Why Do I Blog? Maybe Because My Dad Has Kept a Journal for 65 Years

My dad shows my husband how to write journal entries on his iPad.

My dad shows my husband how to write journal entries on an iPad.

Recently I led a workshop at my school about blogging. One question I am always asked when I talk about the wonders of blogging, my blogs, and the huge body of writing I am creating is, “What got me started?”

In October 2009 I began work on AsOurParentsAge.net, with lots of encouragement from my husband. His mother, Betty, was near the end of her life. Essentially, helping to care for her filled up our non-work times and had for over two years. When we were not at our jobs, we were assisting Mother in some way. I started writing, initially, about topics that we wished we, as adult children, had known more about before we became caregivers to an elderly parent.

About a year later I began writing for MediaTechParenting.net, a blog that reflects my professional interests and work.

One blog relates to my vocation, the other to an avocation. Bottom line?  Nearly 1000 posts later — a few of them posted on more obscure blogs — I still seem to have lots to say as I use this 21st Century learning and communication tool.

That my writing continues three and four years later — what I call the stick-to-it factor — I also attribute to my dad, a lifelong journal writer. In 1947 my father, now age 89, began writing in spiral notebooks, later  switching to computers, and more recently using his iPad — although a spiral notebook is always within an arm’s reach. (Check out the iPad for Dad blog posts.)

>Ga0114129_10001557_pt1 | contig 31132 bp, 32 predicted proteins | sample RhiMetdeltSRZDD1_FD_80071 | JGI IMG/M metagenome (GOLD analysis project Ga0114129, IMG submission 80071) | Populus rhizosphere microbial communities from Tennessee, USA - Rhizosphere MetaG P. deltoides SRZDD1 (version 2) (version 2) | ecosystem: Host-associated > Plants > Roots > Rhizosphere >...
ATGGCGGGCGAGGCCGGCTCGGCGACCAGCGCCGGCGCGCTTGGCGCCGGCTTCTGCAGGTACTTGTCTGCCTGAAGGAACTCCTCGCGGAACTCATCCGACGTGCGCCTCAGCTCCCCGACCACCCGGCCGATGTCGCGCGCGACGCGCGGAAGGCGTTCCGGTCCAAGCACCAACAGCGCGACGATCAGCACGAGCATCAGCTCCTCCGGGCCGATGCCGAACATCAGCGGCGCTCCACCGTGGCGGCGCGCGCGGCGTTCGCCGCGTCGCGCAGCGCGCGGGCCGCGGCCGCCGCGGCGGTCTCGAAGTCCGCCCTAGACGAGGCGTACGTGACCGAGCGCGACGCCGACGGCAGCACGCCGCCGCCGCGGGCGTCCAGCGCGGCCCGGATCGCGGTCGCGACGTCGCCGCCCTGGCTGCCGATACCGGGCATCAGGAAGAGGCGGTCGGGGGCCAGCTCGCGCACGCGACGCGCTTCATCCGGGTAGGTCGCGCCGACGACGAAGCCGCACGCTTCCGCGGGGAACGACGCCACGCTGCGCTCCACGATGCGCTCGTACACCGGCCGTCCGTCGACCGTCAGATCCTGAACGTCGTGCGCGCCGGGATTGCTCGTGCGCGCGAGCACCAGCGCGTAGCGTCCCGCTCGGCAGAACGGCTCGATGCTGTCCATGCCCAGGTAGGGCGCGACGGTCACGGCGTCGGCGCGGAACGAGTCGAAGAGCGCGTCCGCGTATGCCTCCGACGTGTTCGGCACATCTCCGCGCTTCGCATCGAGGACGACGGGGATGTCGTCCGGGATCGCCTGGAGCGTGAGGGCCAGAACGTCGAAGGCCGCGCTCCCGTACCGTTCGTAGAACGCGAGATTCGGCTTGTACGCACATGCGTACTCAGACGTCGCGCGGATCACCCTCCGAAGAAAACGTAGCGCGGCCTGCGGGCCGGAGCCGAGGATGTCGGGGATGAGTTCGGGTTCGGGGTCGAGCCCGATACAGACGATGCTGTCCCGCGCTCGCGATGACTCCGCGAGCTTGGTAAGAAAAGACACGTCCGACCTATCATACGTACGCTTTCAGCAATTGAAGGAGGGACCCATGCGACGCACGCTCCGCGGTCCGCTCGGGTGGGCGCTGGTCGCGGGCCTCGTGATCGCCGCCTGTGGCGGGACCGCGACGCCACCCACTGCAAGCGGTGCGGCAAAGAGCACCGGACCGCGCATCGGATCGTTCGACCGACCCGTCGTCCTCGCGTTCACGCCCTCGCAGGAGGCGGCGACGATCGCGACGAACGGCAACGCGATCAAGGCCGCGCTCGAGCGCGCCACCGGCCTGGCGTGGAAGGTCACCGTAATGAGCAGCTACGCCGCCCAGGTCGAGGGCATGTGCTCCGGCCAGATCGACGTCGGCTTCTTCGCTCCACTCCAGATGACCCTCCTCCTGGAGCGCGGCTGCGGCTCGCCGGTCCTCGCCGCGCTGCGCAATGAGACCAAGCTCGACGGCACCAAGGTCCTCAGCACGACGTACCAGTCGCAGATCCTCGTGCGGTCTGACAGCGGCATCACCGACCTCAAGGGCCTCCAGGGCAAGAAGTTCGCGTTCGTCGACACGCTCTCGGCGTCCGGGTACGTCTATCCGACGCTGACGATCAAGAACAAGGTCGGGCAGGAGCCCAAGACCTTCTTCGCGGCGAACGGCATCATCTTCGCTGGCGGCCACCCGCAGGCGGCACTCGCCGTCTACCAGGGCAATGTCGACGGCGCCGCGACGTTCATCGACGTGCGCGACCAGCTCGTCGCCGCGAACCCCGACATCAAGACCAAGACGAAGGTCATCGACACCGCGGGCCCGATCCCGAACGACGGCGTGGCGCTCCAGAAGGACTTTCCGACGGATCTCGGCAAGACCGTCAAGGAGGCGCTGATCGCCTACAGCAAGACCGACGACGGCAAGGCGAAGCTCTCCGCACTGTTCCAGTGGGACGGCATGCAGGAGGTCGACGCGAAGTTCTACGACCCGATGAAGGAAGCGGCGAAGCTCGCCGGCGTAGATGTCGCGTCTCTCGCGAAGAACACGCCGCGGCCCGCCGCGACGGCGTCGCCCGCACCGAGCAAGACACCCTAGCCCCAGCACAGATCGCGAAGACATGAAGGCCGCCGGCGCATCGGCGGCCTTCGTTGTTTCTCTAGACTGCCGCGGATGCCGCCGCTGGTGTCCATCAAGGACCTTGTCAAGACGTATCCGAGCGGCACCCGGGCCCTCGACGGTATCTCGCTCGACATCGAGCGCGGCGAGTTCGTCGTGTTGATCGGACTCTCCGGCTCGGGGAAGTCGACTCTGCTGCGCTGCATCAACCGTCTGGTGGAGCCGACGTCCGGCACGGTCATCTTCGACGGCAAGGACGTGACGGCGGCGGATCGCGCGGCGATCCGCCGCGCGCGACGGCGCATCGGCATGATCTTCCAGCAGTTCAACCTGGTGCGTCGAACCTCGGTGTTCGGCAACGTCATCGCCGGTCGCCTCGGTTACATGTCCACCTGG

He was writing in notebooks — his first journals — years before I was born, and they are now neatly lined up on several shelves in his apartment, one spiral bound notebook after another. I expect they contain all sorts of history about our family, and he always welcomes my questions.

I’d love to hear blogging recollections from other bloggers. Why do you blog?

4 thoughts on “Why Do I Blog? Maybe Because My Dad Has Kept a Journal for 65 Years

  1. Blogging solidifies my thinking… often my posts never publish because I find a flaw in my thought process or see the missing piece that I need to find first. Blogging also provides opportunity for others to push back on my ideas and finally, it is a great way to leave a artifact of thinking to come back to later to explore deeper. Thanks for inviting the comment and sharing.

    • I am the same way. I begin many blog posts, but do not publish all of them. You astutely observe that the writing process helps us clarify things or fill in missing puzzle pieces (I like your concept of artifact) of an idea, so we do not necessarily always need to publish. Many thanks, Matt.

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